• Semi-sunny, bright location with temperatures above 15 ° C and without direct sunlight.
  • Substrate a mixture of potting soil, sand, and gravel in a ratio of 2: 1: 1 to store water well and avoid waterlogging.
  • Let the planting onions stick out of the ground about a finger’s width, press them down lightly and water them so that the roots develop.

Care of the blood flower

The blood flower requires little care, provided that its annual rhythm is observed. In summer there is different fertilization and watering than during the cool winter. The change in care is also a prerequisite for reliable flower formation.

You might so like: Nightshade (The Solanaceae)

Fertilize and water

During the warm season, the root ball of the blood flower should be watered regularly. It is allowed to dry out, but not to dry out completely. If the surface of the soil in the pot is dry, it is time for freshwater. During the leaf-free phase in winter quarters, the root ball should be watered now and then so that it does not dry out. A finger test to determine whether the soil is still moist is a suitable control.

In addition to regular watering, the blood flower should be fertilized every one to two weeks during the vegetation phase. A liquid ornamental plant fertilizer is suitable for this. It quickly supplies the plant with all the important nutrients and ensures healthy growth. When repotting, however, a fertilizer in granulate form should be used to carry out basic fertilization with a long-term effect. This is not only necessary for flower formation but is also an important part of the plant’s energy balance, for example.

Repot blood flower

The blood flower is sensitive to disturbances, which is why it should only be repotted every 2 to 3 years. Narrow planters and only limited space for the roots are not a problem – as long as the nutrient supply is right, the blood flower will still thrive in full splendor. The best time for repotting is spring – between February and April – when the vegetation is still dormant. To do this, the root ball can simply be removed from the old container. Excess soil should be removed before the plant is placed in the new pot. Then the pot can be filled again with a loose potting soil-sand-gravel mixture (ratio of 2: 1: 1) so that the upper part of the onion protrudes from the earth with a finger’s breadth.

Blood flower: care, location & flowering time

Why isn’t my blood flower blooming?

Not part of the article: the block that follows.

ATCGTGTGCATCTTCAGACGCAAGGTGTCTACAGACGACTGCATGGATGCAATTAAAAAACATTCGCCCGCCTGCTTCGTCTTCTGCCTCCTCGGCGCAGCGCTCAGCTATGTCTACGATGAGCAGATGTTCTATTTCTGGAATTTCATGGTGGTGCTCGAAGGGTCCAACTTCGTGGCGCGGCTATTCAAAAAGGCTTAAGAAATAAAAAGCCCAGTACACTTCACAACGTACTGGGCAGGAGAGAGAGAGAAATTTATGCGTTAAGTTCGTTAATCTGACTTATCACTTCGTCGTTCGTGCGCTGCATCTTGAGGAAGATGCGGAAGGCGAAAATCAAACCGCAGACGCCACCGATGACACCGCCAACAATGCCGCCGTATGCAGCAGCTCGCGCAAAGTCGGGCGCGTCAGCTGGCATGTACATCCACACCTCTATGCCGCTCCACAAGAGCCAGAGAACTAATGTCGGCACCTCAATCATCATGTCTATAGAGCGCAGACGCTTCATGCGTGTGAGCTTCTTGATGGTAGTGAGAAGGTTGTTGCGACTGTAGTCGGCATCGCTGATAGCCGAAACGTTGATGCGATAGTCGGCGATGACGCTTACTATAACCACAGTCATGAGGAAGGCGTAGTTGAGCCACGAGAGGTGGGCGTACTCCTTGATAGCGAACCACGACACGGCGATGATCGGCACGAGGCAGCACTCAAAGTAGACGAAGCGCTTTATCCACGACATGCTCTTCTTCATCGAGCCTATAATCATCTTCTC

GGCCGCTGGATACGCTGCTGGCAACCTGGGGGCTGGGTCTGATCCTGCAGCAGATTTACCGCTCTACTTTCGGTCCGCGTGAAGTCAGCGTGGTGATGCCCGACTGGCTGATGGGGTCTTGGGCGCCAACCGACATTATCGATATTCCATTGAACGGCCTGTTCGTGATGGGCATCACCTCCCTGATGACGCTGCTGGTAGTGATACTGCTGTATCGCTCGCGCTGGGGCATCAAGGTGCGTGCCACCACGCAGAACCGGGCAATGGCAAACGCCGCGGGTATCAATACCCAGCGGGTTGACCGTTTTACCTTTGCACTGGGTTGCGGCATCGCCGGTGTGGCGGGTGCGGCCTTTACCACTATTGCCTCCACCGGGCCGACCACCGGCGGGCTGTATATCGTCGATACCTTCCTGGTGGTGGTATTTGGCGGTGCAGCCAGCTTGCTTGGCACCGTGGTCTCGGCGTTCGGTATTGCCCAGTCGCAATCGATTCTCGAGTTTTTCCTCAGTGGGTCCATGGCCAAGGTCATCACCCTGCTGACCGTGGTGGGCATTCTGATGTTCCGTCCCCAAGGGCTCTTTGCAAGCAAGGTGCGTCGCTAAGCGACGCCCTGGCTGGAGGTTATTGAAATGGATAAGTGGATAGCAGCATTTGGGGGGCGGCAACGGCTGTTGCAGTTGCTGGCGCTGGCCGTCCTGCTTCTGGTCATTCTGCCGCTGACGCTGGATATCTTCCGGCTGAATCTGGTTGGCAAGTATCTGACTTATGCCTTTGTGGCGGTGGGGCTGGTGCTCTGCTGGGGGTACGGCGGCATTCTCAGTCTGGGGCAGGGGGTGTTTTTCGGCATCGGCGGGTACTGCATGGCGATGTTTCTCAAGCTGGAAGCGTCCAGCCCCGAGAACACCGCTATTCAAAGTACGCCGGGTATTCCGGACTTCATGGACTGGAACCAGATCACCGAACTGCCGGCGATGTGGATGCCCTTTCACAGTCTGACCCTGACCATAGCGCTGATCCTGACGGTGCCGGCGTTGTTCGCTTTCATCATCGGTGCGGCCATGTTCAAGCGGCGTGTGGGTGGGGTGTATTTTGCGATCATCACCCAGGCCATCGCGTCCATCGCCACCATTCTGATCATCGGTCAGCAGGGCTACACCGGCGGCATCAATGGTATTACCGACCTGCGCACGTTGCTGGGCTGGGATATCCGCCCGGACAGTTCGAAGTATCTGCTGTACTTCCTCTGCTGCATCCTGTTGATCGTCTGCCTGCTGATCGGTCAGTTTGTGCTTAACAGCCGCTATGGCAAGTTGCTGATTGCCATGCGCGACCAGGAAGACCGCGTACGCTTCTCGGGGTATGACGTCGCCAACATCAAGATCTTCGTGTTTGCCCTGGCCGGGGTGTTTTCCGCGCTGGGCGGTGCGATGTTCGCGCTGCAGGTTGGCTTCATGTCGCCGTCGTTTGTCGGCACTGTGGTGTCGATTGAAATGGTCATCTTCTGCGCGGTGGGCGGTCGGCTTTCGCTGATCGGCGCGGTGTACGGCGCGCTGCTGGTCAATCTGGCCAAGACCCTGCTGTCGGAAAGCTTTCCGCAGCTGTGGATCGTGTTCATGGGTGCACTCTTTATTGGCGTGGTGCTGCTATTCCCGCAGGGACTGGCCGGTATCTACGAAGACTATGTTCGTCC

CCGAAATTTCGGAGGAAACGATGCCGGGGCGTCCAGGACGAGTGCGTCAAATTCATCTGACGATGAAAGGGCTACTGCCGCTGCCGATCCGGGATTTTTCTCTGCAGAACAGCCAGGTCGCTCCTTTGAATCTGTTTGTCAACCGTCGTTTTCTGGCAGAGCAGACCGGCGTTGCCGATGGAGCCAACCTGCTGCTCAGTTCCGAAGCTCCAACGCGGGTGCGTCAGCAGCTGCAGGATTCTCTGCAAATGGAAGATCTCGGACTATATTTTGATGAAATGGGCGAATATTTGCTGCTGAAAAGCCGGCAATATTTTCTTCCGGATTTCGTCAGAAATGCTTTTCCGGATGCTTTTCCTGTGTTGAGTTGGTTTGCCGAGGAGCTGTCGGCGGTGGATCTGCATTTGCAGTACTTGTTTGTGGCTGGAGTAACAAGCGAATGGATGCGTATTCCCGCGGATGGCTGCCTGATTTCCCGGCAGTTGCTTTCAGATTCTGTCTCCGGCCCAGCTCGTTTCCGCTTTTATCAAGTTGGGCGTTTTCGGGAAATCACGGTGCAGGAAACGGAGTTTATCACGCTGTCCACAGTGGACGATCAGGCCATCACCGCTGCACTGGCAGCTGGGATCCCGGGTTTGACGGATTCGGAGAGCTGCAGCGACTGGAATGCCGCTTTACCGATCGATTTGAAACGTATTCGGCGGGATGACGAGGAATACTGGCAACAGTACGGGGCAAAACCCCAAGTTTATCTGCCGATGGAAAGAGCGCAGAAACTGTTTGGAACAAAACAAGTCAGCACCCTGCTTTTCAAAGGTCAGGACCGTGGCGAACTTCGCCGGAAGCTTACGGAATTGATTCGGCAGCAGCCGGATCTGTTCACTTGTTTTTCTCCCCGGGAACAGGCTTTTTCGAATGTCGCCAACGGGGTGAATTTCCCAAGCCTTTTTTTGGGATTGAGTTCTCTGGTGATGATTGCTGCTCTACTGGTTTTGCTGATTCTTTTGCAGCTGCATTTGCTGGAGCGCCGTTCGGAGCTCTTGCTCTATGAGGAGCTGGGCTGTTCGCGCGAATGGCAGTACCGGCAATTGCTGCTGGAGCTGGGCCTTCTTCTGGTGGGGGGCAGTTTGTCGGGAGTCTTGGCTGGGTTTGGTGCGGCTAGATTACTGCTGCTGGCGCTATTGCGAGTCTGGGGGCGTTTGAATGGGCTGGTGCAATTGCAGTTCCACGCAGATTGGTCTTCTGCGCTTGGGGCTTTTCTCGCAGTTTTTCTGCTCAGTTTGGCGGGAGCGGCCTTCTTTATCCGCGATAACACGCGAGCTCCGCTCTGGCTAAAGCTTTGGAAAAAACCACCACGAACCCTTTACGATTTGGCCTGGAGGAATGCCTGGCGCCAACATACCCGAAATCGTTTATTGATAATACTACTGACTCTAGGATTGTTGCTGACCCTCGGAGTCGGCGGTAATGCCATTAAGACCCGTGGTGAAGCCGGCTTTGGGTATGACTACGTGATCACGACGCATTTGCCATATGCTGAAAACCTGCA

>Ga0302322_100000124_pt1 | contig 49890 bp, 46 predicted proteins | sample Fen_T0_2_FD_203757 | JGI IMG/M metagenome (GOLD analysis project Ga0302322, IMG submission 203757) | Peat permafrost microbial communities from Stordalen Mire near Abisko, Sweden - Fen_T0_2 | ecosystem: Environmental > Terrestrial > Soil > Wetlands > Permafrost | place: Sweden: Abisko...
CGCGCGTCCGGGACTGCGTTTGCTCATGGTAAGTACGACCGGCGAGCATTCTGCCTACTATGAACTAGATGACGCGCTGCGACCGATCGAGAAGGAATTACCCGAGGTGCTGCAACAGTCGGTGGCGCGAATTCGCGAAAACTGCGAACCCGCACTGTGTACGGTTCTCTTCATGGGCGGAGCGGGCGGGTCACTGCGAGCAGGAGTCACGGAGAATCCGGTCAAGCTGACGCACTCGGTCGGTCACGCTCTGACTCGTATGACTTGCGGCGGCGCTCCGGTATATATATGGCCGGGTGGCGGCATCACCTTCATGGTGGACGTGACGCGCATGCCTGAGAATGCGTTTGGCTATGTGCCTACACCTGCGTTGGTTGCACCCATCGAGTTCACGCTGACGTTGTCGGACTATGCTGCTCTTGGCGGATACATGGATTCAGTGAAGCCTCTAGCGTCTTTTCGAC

If the blood flower does not produce flowers, stress during the flowering induction phase, i.e. flowering preparation, is the reason. Flowering is only induced if the plant has been able to collect enough energy in its bulb after flowering and if it is sufficiently cool and moist during the winter. If this is not the case, the blooming of the blood flower is not stimulated to protect its reserves and only green leaves appear in the following year to simply ensure the survival of the plant. So it is necessary to hibernate the blood flower properly.

You might so like: Vanilla Flower: Everything You Need To Know About Planting And Caring For The Solstices

Hibernate blood flower

Rooms with cool temperatures of 10 to a maximum of 15 ° C are suitable for wintering. When the leaves begin to turn yellow, it’s time to stop watering. Since the blood flower loses all of its leaves, it can tolerate being overwintered in completely dark rooms, such as the cellar. The onions remain in the dry to slightly moist soil. During hibernation, the blood flower should hardly be watered, only the drying out of the earth should be prevented.

Caution: It must not get too wet. Yellow discolored leaves can be cut off, but they also fall off on their own after winter. At the beginning of the new growing season in spring, the plant should be slowly accustomed to the warmer temperatures so that it is not stressed. A slightly warmer room is ideal for this. After a few days, it can then be brought back to its normal location.

If the blood flower is cultivated outdoors in a tub, it should move to winter quarters as early as September, as it does not tolerate frost.

Blood flower: care, location & flowering time

Is the blood flower poisonous?

The blood flower bulbs are poisonous. They contain alkaloids, especially lycorin, in large quantities. If consumed, this can lead to nausea, vomiting, and diarrhea, and in higher doses, it can even lead to paralysis and circulatory failure.

Similar Posts

Leave a Reply

Your email address will not be published. Required fields are marked *